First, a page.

Robinson Vil is an American film director and actor of Haitian descent who is renowned for telling relevant stories and topics relevant that his audience can identify with; subjects that some of his colleagues do not often address. In “Rasin Mwen – L’amour Du Fric” the director takes us back to Haiti where anarchy and chaos reign. With a scenario that he himself wrote, Vil brings us into the daily life of Haitian youth with no role models or real future; turn to the crime and other despicable things to make a living.
In 2019, the director returns with Blood Trail, his new film, this time with an international cast. The filming of this upcoming film is scheduled to begin this year in Los Angeles and Haiti. The director of “life.less” another one of his films, gave an interview to Mag Haiti to talk about his film, pre-production and aspirations in relation to the film.
In our interview, the director told us about the scenario and his vision for Haitian cinema.
Mag Haiti: Why did you choose this name for your movie?
Robinson Vil: It made sense … It’s an action film that tells the story of a man whose wife was killed and follows the Blood Trail that leads to the perpetrators. I am very happy with our main actor “Joberde Metellus” who will bring this story to life as hunts down his wife’s killers.
MH: Who wrote the script of the film?
RV: I wrote the screenplay for Blood Trail. The story is fictional and multicultural. It features actors from Japan, France, Russia, the United States and Haiti.
MH: When will filming begin?
RV: Production has already begun in Atlanta; we plan to raise additional funds to go to Haiti to complete the film in 2019.
MH: Where are you going to shoot the movie?
RV: We’ll start shooting in Atlanta, Georgia, and then we’ll go to California and Haiti to finish.
MH: What’s the difference between Rasin Mwen and Blood Trail?
RV: Rasin Mwen was filmed entirely in Haiti and in Creole on a low to no budget. Blood Trail is very different; it’s an action film, with big chase scenes, guns, special FX make-up and more. It will be a larger production featuring actors from around the world. Blood Trail will be in English and Creole with some Russian and Japanese.
MH: How many actors in the movie Rasin Mwen will be in Blood Trail?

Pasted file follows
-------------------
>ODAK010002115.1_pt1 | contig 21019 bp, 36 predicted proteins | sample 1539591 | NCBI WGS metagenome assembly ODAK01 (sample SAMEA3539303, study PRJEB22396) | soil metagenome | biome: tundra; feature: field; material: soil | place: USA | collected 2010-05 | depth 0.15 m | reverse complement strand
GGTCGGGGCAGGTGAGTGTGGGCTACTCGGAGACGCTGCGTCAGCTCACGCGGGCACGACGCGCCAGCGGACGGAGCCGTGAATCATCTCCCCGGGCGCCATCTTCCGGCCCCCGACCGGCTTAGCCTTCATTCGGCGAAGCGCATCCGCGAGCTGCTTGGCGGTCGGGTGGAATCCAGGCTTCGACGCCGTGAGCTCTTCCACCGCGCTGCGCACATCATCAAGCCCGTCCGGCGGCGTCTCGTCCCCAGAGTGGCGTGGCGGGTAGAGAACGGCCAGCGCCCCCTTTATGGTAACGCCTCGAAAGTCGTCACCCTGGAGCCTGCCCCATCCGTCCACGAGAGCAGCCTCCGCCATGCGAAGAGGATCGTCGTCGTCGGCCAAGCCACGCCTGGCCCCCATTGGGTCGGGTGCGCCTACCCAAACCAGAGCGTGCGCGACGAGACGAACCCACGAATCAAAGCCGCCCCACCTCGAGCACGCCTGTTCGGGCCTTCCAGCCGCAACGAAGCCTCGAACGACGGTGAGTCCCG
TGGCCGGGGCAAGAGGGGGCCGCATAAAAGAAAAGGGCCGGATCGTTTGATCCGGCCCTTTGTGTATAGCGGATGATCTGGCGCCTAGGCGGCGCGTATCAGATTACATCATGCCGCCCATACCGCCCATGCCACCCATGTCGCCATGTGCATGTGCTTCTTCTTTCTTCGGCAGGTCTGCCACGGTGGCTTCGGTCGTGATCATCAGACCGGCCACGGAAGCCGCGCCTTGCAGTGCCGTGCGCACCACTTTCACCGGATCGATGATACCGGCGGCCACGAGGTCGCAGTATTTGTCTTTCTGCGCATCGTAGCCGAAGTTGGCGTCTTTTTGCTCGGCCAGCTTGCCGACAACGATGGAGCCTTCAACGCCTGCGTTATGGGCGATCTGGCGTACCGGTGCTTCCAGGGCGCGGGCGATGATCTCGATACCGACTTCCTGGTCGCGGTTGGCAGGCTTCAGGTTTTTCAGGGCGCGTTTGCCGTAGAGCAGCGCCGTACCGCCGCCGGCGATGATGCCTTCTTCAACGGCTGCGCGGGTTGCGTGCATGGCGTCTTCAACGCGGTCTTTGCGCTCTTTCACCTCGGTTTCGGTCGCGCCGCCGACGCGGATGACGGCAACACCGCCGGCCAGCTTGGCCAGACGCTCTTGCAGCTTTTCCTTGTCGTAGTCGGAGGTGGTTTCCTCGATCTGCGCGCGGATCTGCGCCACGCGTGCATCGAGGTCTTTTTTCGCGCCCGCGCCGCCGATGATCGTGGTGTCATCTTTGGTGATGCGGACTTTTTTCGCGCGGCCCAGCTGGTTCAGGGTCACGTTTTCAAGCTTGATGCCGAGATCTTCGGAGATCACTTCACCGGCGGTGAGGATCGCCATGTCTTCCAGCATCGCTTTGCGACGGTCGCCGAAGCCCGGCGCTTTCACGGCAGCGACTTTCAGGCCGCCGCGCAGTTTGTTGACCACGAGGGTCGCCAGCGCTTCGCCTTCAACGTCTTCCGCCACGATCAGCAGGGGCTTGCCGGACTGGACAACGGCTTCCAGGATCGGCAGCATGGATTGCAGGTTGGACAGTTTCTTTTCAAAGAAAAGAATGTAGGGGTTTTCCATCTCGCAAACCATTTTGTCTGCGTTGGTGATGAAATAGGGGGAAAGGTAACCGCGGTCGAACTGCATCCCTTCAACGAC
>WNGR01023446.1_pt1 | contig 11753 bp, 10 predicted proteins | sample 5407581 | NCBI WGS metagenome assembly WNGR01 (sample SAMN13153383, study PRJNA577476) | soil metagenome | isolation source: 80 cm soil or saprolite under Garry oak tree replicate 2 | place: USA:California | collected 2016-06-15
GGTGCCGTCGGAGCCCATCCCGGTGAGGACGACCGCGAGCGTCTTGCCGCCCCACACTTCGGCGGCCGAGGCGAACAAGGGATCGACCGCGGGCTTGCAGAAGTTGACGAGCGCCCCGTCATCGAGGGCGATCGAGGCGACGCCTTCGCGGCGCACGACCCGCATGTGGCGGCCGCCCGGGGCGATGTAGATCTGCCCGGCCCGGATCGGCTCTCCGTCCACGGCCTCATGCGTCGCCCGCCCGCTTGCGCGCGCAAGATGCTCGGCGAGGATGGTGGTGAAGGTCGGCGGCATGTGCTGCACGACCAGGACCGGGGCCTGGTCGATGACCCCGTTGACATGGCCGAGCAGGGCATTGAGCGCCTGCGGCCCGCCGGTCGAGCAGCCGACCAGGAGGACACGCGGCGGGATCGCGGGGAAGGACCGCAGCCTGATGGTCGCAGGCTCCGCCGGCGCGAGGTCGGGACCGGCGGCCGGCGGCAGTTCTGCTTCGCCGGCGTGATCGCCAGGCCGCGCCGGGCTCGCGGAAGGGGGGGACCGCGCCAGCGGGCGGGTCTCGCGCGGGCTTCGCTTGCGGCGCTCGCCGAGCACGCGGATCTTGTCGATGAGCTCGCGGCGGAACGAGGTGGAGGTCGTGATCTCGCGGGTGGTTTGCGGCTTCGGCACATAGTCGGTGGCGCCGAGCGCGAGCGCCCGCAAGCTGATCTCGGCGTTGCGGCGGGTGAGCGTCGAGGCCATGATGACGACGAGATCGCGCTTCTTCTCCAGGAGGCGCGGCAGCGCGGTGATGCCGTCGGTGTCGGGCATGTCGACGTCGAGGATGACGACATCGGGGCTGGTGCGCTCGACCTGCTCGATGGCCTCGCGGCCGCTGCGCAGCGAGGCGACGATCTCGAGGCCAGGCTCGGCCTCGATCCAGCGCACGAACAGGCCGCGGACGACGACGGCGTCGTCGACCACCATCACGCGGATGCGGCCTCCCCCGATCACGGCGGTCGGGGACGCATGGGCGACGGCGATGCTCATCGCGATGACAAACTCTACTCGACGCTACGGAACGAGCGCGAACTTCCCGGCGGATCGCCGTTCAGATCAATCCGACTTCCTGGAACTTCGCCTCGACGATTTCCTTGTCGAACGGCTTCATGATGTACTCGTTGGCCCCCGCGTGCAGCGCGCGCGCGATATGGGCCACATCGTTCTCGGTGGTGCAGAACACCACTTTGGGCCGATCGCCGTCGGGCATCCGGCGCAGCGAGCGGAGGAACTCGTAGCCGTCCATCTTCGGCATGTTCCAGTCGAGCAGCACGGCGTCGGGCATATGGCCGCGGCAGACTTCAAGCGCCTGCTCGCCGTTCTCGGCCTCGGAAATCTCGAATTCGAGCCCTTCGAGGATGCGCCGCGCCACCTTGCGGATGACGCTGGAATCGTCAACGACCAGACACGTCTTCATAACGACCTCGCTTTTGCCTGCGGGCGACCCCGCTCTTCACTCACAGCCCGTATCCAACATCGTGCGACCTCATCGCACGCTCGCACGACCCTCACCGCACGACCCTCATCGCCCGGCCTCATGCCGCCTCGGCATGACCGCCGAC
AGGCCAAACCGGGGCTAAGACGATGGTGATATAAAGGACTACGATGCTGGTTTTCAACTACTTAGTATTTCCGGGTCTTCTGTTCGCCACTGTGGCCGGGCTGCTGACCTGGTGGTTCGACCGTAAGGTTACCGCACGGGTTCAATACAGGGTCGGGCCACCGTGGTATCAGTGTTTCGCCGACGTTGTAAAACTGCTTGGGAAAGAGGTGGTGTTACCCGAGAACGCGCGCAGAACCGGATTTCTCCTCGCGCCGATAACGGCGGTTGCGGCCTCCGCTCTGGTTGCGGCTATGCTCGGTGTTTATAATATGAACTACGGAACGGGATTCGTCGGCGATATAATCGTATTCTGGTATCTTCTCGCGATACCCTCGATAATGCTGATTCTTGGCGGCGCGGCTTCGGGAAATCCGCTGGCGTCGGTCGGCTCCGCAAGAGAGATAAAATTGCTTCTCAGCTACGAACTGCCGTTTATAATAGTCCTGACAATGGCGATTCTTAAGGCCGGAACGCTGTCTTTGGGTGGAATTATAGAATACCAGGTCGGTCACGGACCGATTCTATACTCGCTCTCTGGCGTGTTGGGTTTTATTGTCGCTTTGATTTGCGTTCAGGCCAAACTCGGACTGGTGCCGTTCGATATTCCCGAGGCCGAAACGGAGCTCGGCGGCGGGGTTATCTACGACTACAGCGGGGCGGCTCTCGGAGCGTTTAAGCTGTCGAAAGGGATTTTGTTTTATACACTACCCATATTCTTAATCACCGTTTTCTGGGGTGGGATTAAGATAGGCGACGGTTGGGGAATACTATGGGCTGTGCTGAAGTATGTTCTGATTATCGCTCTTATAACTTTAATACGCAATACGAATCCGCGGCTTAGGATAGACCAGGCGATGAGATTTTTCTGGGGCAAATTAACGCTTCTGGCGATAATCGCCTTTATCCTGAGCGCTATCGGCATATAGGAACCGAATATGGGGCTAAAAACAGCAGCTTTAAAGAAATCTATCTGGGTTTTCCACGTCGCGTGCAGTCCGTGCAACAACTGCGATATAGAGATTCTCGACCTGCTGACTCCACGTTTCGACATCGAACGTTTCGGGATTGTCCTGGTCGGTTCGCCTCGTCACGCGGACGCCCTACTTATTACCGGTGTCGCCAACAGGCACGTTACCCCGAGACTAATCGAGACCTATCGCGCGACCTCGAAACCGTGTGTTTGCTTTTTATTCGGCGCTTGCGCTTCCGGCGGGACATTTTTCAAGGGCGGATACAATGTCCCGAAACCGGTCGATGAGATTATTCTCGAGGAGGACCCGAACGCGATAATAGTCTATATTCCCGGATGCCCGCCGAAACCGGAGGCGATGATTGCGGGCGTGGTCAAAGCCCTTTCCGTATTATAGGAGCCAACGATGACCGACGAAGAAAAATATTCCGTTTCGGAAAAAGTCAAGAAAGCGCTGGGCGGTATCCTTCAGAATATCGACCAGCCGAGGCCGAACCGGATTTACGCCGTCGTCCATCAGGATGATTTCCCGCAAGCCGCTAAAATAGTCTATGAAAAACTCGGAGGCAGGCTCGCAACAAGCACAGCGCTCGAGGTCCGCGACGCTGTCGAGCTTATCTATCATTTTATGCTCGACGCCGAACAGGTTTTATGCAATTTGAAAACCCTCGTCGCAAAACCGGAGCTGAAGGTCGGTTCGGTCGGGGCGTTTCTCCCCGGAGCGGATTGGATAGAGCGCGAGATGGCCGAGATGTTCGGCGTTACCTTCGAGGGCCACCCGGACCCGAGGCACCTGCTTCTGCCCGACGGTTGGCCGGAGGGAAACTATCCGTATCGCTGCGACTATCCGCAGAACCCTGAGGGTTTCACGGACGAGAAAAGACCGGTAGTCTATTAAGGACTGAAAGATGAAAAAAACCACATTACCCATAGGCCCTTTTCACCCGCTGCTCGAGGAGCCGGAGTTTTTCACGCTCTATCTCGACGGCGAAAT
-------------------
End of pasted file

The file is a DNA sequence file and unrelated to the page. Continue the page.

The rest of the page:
RV: During the production of Rasin Mwen, I was very lucky to meet and maintain great relationships with some terrific people in Haiti. My casting director for Rasin Mwen (Frantz Louis-Charles) was able to introduce me to some great Haitian talents. I will be bringing back my lead characters from Rasin Mwen, such as: David Charlier, Reginald Chevalier, Michael & Reginald Morusma and Sandy-Edna Jeanniton. These guys worked so hard and gave so much to Rasin Mwen, plus I really enjoy working with them. They are definitely the best!
MH: Many of our compatriots hate Haitian action films, whether those made in Haiti or in the diaspora, because these films do not meet the standards established in the field, so they are called “fim teyat ”. Can we expect Blood Trail to be different?
RV: There is no doubt Blood Trail will be unlike any other Haitian action films directed by Haitian directors, shot either in Haiti or the States. We have an excellent stunt coordinator, “Terrence Julien” who has worked on such films as Black Panther, Batman vs. Superman, Baywatch, NCIS and more. He will be responsible for all the stunts in the film.
MH: Rasin Mwen has won many awards at the MPAH Awards; do you think these awards will have an impact on Blood Trail?
RV: I do not know if it will have an impact on our current movie. Many Haitians are still hooked on “film teyat”, they want to laugh and have fun; there is nothing wrong with that, but they must also recognize quality movies with great performances, screenplay, sound, music and more. We have a lot of Haitian directors who make great films with little resources and without the necessary support from the Haitian community.
MH: Do you think Haitian Movie Industry members should work together?
RV: In my opinion, the Haitian film industry is currently non-existent. The first thing that needs to happen is for the Haitian government to start supporting the filmmakers who do an excellent job. The government should create some kind of funding initiative that can help filmmakers continue to create and raise Haitian cinema that is compatible with the rest of the world. It is extremely difficult to raise funds to shoot movies and it would be great to have financial support from the Haitian community and government.
Interview by Carlens Laguerre
© Tous droits réservés – Groupe MagHaiti 2019